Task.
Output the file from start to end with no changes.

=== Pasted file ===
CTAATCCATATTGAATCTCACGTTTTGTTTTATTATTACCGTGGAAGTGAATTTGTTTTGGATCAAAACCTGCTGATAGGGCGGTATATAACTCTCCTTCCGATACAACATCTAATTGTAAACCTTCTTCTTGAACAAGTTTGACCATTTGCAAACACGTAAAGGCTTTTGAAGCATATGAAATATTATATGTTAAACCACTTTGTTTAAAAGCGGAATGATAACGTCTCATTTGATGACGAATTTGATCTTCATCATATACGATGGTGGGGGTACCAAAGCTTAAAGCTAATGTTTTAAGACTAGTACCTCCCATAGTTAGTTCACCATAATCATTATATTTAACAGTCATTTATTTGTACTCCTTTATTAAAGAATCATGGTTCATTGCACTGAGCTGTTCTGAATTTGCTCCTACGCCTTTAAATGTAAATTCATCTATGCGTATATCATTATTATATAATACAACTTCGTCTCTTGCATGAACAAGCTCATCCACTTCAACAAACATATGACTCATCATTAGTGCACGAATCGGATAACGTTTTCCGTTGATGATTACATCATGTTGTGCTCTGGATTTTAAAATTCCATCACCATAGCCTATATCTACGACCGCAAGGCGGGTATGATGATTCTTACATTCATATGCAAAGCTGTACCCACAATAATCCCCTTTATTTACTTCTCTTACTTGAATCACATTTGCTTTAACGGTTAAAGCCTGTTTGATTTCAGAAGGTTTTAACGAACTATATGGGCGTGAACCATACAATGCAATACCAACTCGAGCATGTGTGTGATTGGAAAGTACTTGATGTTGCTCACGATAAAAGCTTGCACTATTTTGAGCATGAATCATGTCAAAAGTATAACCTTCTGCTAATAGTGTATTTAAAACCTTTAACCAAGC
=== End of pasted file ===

CTAATCCATATTGAATCTCACGTTTTGTTTTATTATTACCGTGGAAGTGAATTTGTTTTGGATCAAAACCTGCTGATAGGGCGGTATATAACTCTCCTTCCGATACAACATCTAATTGTAAACCTTCTTCTTGAACAAGTTTGACCATTTGCAAACACGTAAAGGCTTTTGAAGCATATGAAATATTATATGTTAAACCACTTTGTTTAAAAGCGGAATGATAACGTCTCATTTGATGACGAATTTGATCTTCATCATATACGATGGTGGGGGTACCAAAGCTTAAAGCTAATGTTTTAAGACTAGTACCTCCCATAGTTAGTTCACCATAATCATTATATTTAACAGTCATTTATTTGTACTCCTTTATTAAAGAATCATGGTTCATTGCACTGAGCTGTTCTGAATTTGCTCCTACGCCTTTAAATGTAAATTCATCTATGCGTATATCATTATTATATAATACAACTTCGTCTCTTGCATGAACAAGCTCATCCACTTCAACAAACATATGACTCATCATTAGTGCACGAATCGGATAACGTTTTCCGTTGATGATTACATCATGTTGTGCTCTGGATTTTAAAATTCCATCACCATAGCCTATATCTACGACCGCAAGGCGGGTATGATGATTCTTACATTCATATGCAAAGCTGTACCCACAATAATCCCCTTTATTTACTTCTCTTACTTGAATCACATTTGCTTTAACGGTTAAAGCCTGTTTGATTTCAGAAGGTTTTAACGAACTATATGGGCGTGAACCATACAATGCAATACCAACTCGAGCATGTGTGTGATTGGAAAGTACTTGATGTTGCTCACGATAAAAGCTTGCACTATTTTGAGCATGAATCATGTCAAAAGTATAACCTTCTGCTAATAGTGTATTTAAAACCTTTAACCAAGC